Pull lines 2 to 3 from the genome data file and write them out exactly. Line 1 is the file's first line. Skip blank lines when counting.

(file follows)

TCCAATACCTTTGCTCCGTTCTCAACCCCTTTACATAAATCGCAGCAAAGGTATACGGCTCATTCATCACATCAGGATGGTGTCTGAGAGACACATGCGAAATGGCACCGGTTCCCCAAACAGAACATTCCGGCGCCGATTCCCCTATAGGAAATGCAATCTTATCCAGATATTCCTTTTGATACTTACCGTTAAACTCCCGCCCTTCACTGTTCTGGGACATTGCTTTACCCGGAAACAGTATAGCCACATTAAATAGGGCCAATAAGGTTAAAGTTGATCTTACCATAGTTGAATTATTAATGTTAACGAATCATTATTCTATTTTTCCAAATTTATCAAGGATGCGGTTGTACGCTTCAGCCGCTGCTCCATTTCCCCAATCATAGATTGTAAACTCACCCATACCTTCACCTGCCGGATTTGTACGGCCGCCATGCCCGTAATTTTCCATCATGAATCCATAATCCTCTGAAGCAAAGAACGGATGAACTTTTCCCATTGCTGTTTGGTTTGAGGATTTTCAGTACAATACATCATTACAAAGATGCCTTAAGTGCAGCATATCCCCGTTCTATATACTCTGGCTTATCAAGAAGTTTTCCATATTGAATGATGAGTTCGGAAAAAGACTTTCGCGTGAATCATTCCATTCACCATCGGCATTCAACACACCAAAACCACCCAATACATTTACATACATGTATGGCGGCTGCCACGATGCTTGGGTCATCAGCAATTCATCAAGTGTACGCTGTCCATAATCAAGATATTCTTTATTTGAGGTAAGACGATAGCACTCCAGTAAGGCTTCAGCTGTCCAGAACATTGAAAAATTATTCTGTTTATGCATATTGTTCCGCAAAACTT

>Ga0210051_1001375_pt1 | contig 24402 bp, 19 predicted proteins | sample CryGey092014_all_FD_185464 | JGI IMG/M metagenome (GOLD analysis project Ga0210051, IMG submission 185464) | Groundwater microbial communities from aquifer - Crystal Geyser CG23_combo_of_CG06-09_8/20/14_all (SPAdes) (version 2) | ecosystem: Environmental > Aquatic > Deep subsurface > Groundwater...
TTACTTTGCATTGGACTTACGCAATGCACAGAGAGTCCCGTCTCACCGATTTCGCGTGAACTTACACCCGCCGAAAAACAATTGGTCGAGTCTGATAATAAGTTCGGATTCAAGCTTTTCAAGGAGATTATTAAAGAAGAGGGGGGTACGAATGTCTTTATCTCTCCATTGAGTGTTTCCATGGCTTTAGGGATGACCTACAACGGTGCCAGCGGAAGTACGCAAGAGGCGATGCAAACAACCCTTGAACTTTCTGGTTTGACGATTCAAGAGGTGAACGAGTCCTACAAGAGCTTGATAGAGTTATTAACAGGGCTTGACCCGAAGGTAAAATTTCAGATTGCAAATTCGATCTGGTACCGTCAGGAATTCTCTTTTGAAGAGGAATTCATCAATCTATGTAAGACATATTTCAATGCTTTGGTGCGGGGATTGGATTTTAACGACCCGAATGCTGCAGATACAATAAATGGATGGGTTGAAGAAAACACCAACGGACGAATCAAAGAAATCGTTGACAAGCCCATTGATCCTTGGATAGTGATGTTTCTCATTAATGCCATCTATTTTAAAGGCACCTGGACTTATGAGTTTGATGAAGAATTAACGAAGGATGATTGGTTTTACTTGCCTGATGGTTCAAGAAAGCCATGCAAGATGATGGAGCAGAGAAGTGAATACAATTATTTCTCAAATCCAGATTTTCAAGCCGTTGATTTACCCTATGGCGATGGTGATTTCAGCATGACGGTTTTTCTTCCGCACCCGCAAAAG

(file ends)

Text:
>Ga0210051_1001375_pt1 | contig 24402 bp, 19 predicted proteins | sample CryGey092014_all_FD_185464 | JGI IMG/M metagenome (GOLD analysis project Ga0210051, IMG submission 185464) | Groundwater microbial communities from aquifer - Crystal Geyser CG23_combo_of_CG06-09_8/20/14_all (SPAdes) (version 2) | ecosystem: Environmental > Aquatic > Deep subsurface > Groundwater...
TTACTTTGCATTGGACTTACGCAATGCACAGAGAGTCCCGTCTCACCGATTTCGCGTGAACTTACACCCGCCGAAAAACAATTGGTCGAGTCTGATAATAAGTTCGGATTCAAGCTTTTCAAGGAGATTATTAAAGAAGAGGGGGGTACGAATGTCTTTATCTCTCCATTGAGTGTTTCCATGGCTTTAGGGATGACCTACAACGGTGCCAGCGGAAGTACGCAAGAGGCGATGCAAACAACCCTTGAACTTTCTGGTTTGACGATTCAAGAGGTGAACGAGTCCTACAAGAGCTTGATAGAGTTATTAACAGGGCTTGACCCGAAGGTAAAATTTCAGATTGCAAATTCGATCTGGTACCGTCAGGAATTCTCTTTTGAAGAGGAATTCATCAATCTATGTAAGACATATTTCAATGCTTTGGTGCGGGGATTGGATTTTAACGACCCGAATGCTGCAGATACAATAAATGGATGGGTTGAAGAAAACACCAACGGACGAATCAAAGAAATCGTTGACAAGCCCATTGATCCTTGGATAGTGATGTTTCTCATTAATGCCATCTATTTTAAAGGCACCTGGACTTATGAGTTTGATGAAGAATTAACGAAGGATGATTGGTTTTACTTGCCTGATGGTTCAAGAAAGCCATGCAAGATGATGGAGCAGAGAAGTGAATACAATTATTTCTCAAATCCAGATTTTCAAGCCGTTGATTTACCCTATGGCGATGGTGATTTCAGCATGACGGTTTTTCTTCCGCACCCGCAAAAG